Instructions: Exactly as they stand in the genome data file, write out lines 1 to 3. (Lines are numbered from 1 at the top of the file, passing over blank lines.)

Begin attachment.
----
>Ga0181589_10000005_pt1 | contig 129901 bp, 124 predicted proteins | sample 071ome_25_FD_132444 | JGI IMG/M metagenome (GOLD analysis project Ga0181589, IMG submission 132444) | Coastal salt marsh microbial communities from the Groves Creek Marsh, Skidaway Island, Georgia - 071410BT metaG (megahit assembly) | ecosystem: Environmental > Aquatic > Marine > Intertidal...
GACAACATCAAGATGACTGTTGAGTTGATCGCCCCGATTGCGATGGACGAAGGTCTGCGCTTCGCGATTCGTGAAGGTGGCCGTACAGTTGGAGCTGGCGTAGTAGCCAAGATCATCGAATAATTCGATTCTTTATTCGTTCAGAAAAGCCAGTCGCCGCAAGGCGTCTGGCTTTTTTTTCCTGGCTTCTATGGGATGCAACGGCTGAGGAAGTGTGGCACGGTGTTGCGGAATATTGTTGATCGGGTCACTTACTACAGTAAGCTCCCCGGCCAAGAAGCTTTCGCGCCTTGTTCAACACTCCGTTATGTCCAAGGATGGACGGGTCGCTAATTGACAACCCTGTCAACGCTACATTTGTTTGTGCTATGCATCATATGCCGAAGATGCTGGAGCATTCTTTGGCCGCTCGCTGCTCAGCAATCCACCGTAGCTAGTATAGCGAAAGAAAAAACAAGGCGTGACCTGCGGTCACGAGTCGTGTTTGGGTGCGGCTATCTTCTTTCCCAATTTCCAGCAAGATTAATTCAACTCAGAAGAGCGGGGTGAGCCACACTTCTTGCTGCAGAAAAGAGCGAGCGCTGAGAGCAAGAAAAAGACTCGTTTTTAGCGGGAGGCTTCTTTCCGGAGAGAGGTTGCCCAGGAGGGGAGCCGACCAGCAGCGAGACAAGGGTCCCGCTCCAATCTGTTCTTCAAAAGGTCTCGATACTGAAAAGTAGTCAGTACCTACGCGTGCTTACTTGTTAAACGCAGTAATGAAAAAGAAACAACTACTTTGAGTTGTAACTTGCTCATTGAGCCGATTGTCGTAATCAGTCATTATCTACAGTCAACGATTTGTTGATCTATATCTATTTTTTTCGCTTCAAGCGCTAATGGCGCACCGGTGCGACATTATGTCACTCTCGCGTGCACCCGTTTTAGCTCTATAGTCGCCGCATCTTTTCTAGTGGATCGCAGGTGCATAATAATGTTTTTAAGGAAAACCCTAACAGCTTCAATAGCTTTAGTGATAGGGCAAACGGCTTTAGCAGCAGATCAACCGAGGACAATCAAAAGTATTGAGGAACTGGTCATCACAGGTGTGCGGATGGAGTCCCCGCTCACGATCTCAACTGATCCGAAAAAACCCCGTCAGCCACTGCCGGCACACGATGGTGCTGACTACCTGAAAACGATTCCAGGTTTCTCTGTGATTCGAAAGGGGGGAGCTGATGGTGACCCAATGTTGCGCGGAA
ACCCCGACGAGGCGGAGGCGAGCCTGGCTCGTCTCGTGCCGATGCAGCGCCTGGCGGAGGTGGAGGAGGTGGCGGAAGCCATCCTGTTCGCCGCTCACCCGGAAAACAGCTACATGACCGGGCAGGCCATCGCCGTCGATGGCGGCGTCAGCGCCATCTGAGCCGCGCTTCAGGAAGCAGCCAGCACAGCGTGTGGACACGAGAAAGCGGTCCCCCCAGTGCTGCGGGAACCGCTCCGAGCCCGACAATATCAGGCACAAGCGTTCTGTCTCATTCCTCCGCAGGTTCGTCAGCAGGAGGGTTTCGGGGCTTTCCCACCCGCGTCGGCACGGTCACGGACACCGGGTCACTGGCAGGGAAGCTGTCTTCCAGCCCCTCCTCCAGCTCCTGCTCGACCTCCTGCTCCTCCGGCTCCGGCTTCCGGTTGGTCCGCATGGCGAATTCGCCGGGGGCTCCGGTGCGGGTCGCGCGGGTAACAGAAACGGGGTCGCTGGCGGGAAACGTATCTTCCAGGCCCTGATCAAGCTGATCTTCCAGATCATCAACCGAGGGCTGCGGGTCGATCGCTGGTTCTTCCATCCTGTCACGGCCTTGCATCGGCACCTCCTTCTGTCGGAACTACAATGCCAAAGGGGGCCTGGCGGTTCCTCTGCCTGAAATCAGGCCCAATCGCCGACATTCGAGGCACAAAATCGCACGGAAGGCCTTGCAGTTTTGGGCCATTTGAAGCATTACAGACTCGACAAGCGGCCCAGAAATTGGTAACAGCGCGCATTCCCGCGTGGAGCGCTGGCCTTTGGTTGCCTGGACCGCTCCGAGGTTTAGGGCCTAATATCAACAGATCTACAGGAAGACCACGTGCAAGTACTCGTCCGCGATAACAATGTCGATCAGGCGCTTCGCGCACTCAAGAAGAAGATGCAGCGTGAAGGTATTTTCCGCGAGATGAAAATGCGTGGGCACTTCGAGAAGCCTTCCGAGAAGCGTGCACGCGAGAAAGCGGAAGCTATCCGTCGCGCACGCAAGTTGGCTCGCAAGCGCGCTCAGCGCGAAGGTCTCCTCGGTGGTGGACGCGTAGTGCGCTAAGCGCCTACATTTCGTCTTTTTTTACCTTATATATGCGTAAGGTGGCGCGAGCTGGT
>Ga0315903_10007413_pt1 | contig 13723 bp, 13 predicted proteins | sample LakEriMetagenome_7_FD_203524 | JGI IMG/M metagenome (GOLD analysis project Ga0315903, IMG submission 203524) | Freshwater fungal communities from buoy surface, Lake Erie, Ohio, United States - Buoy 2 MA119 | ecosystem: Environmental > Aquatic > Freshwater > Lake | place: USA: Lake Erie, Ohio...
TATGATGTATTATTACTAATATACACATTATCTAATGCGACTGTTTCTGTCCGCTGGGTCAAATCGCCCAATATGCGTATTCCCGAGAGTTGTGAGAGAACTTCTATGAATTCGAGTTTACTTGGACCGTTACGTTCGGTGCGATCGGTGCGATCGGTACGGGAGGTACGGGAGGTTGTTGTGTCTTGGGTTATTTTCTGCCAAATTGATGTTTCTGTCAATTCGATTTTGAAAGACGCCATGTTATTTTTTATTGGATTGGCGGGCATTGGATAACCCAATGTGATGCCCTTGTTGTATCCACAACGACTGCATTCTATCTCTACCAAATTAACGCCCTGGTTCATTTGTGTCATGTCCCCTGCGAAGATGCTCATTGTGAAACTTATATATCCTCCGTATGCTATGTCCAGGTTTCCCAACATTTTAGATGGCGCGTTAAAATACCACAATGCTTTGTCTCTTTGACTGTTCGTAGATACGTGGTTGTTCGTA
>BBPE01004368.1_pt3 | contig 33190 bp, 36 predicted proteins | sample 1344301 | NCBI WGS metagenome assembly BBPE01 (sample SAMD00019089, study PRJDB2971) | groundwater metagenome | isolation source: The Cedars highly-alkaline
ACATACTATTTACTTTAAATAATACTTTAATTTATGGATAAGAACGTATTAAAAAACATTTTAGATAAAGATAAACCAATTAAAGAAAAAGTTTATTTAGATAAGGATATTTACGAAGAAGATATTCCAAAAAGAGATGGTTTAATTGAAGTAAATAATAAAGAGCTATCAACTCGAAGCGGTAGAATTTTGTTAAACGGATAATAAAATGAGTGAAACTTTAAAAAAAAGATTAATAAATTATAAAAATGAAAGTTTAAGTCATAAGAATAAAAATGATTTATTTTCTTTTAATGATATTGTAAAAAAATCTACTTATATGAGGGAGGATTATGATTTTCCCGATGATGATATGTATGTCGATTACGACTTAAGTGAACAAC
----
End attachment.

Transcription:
>Ga0181589_10000005_pt1 | contig 129901 bp, 124 predicted proteins | sample 071ome_25_FD_132444 | JGI IMG/M metagenome (GOLD analysis project Ga0181589, IMG submission 132444) | Coastal salt marsh microbial communities from the Groves Creek Marsh, Skidaway Island, Georgia - 071410BT metaG (megahit assembly) | ecosystem: Environmental > Aquatic > Marine > Intertidal...
GACAACATCAAGATGACTGTTGAGTTGATCGCCCCGATTGCGATGGACGAAGGTCTGCGCTTCGCGATTCGTGAAGGTGGCCGTACAGTTGGAGCTGGCGTAGTAGCCAAGATCATCGAATAATTCGATTCTTTATTCGTTCAGAAAAGCCAGTCGCCGCAAGGCGTCTGGCTTTTTTTTCCTGGCTTCTATGGGATGCAACGGCTGAGGAAGTGTGGCACGGTGTTGCGGAATATTGTTGATCGGGTCACTTACTACAGTAAGCTCCCCGGCCAAGAAGCTTTCGCGCCTTGTTCAACACTCCGTTATGTCCAAGGATGGACGGGTCGCTAATTGACAACCCTGTCAACGCTACATTTGTTTGTGCTATGCATCATATGCCGAAGATGCTGGAGCATTCTTTGGCCGCTCGCTGCTCAGCAATCCACCGTAGCTAGTATAGCGAAAGAAAAAACAAGGCGTGACCTGCGGTCACGAGTCGTGTTTGGGTGCGGCTATCTTCTTTCCCAATTTCCAGCAAGATTAATTCAACTCAGAAGAGCGGGGTGAGCCACACTTCTTGCTGCAGAAAAGAGCGAGCGCTGAGAGCAAGAAAAAGACTCGTTTTTAGCGGGAGGCTTCTTTCCGGAGAGAGGTTGCCCAGGAGGGGAGCCGACCAGCAGCGAGACAAGGGTCCCGCTCCAATCTGTTCTTCAAAAGGTCTCGATACTGAAAAGTAGTCAGTACCTACGCGTGCTTACTTGTTAAACGCAGTAATGAAAAAGAAACAACTACTTTGAGTTGTAACTTGCTCATTGAGCCGATTGTCGTAATCAGTCATTATCTACAGTCAACGATTTGTTGATCTATATCTATTTTTTTCGCTTCAAGCGCTAATGGCGCACCGGTGCGACATTATGTCACTCTCGCGTGCACCCGTTTTAGCTCTATAGTCGCCGCATCTTTTCTAGTGGATCGCAGGTGCATAATAATGTTTTTAAGGAAAACCCTAACAGCTTCAATAGCTTTAGTGATAGGGCAAACGGCTTTAGCAGCAGATCAACCGAGGACAATCAAAAGTATTGAGGAACTGGTCATCACAGGTGTGCGGATGGAGTCCCCGCTCACGATCTCAACTGATCCGAAAAAACCCCGTCAGCCACTGCCGGCACACGATGGTGCTGACTACCTGAAAACGATTCCAGGTTTCTCTGTGATTCGAAAGGGGGGAGCTGATGGTGACCCAATGTTGCGCGGAA
ACCCCGACGAGGCGGAGGCGAGCCTGGCTCGTCTCGTGCCGATGCAGCGCCTGGCGGAGGTGGAGGAGGTGGCGGAAGCCATCCTGTTCGCCGCTCACCCGGAAAACAGCTACATGACCGGGCAGGCCATCGCCGTCGATGGCGGCGTCAGCGCCATCTGAGCCGCGCTTCAGGAAGCAGCCAGCACAGCGTGTGGACACGAGAAAGCGGTCCCCCCAGTGCTGCGGGAACCGCTCCGAGCCCGACAATATCAGGCACAAGCGTTCTGTCTCATTCCTCCGCAGGTTCGTCAGCAGGAGGGTTTCGGGGCTTTCCCACCCGCGTCGGCACGGTCACGGACACCGGGTCACTGGCAGGGAAGCTGTCTTCCAGCCCCTCCTCCAGCTCCTGCTCGACCTCCTGCTCCTCCGGCTCCGGCTTCCGGTTGGTCCGCATGGCGAATTCGCCGGGGGCTCCGGTGCGGGTCGCGCGGGTAACAGAAACGGGGTCGCTGGCGGGAAACGTATCTTCCAGGCCCTGATCAAGCTGATCTTCCAGATCATCAACCGAGGGCTGCGGGTCGATCGCTGGTTCTTCCATCCTGTCACGGCCTTGCATCGGCACCTCCTTCTGTCGGAACTACAATGCCAAAGGGGGCCTGGCGGTTCCTCTGCCTGAAATCAGGCCCAATCGCCGACATTCGAGGCACAAAATCGCACGGAAGGCCTTGCAGTTTTGGGCCATTTGAAGCATTACAGACTCGACAAGCGGCCCAGAAATTGGTAACAGCGCGCATTCCCGCGTGGAGCGCTGGCCTTTGGTTGCCTGGACCGCTCCGAGGTTTAGGGCCTAATATCAACAGATCTACAGGAAGACCACGTGCAAGTACTCGTCCGCGATAACAATGTCGATCAGGCGCTTCGCGCACTCAAGAAGAAGATGCAGCGTGAAGGTATTTTCCGCGAGATGAAAATGCGTGGGCACTTCGAGAAGCCTTCCGAGAAGCGTGCACGCGAGAAAGCGGAAGCTATCCGTCGCGCACGCAAGTTGGCTCGCAAGCGCGCTCAGCGCGAAGGTCTCCTCGGTGGTGGACGCGTAGTGCGCTAAGCGCCTACATTTCGTCTTTTTTTACCTTATATATGCGTAAGGTGGCGCGAGCTGGT